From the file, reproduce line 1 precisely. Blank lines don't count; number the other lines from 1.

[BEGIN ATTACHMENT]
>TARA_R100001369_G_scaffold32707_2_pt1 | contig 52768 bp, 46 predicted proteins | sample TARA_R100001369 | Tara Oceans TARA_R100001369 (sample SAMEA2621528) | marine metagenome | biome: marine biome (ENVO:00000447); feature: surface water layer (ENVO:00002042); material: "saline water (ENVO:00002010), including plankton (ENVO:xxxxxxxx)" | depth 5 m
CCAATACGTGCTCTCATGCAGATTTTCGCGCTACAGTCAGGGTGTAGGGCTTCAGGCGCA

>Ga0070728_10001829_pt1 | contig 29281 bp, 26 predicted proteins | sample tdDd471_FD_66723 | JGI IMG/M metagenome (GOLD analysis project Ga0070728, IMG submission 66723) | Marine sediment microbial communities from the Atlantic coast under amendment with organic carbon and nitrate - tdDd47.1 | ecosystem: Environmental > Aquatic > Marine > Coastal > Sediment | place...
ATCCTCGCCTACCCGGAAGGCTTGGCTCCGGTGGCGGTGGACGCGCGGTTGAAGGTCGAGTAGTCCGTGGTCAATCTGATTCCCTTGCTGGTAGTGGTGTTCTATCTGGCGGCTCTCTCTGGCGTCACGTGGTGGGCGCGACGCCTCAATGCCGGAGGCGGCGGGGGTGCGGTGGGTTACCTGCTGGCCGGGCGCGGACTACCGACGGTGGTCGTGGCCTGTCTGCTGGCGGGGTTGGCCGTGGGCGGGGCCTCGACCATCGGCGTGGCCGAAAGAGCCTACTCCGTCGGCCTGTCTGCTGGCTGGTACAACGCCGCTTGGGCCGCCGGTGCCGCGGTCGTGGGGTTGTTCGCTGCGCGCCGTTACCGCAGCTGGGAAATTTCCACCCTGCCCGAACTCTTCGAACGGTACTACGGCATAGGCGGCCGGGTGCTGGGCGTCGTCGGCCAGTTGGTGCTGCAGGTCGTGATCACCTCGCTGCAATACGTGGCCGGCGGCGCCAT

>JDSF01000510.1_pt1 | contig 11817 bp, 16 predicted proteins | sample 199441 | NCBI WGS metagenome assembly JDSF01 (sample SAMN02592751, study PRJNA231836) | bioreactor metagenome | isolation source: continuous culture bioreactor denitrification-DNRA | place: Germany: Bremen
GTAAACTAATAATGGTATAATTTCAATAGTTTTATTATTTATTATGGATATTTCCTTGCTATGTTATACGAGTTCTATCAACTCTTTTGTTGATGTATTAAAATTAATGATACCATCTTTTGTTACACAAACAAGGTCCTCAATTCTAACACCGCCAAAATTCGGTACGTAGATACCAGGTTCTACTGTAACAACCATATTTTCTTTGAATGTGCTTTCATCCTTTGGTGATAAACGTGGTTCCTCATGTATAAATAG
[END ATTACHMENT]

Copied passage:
>TARA_R100001369_G_scaffold32707_2_pt1 | contig 52768 bp, 46 predicted proteins | sample TARA_R100001369 | Tara Oceans TARA_R100001369 (sample SAMEA2621528) | marine metagenome | biome: marine biome (ENVO:00000447); feature: surface water layer (ENVO:00002042); material: "saline water (ENVO:00002010), including plankton (ENVO:xxxxxxxx)" | depth 5 m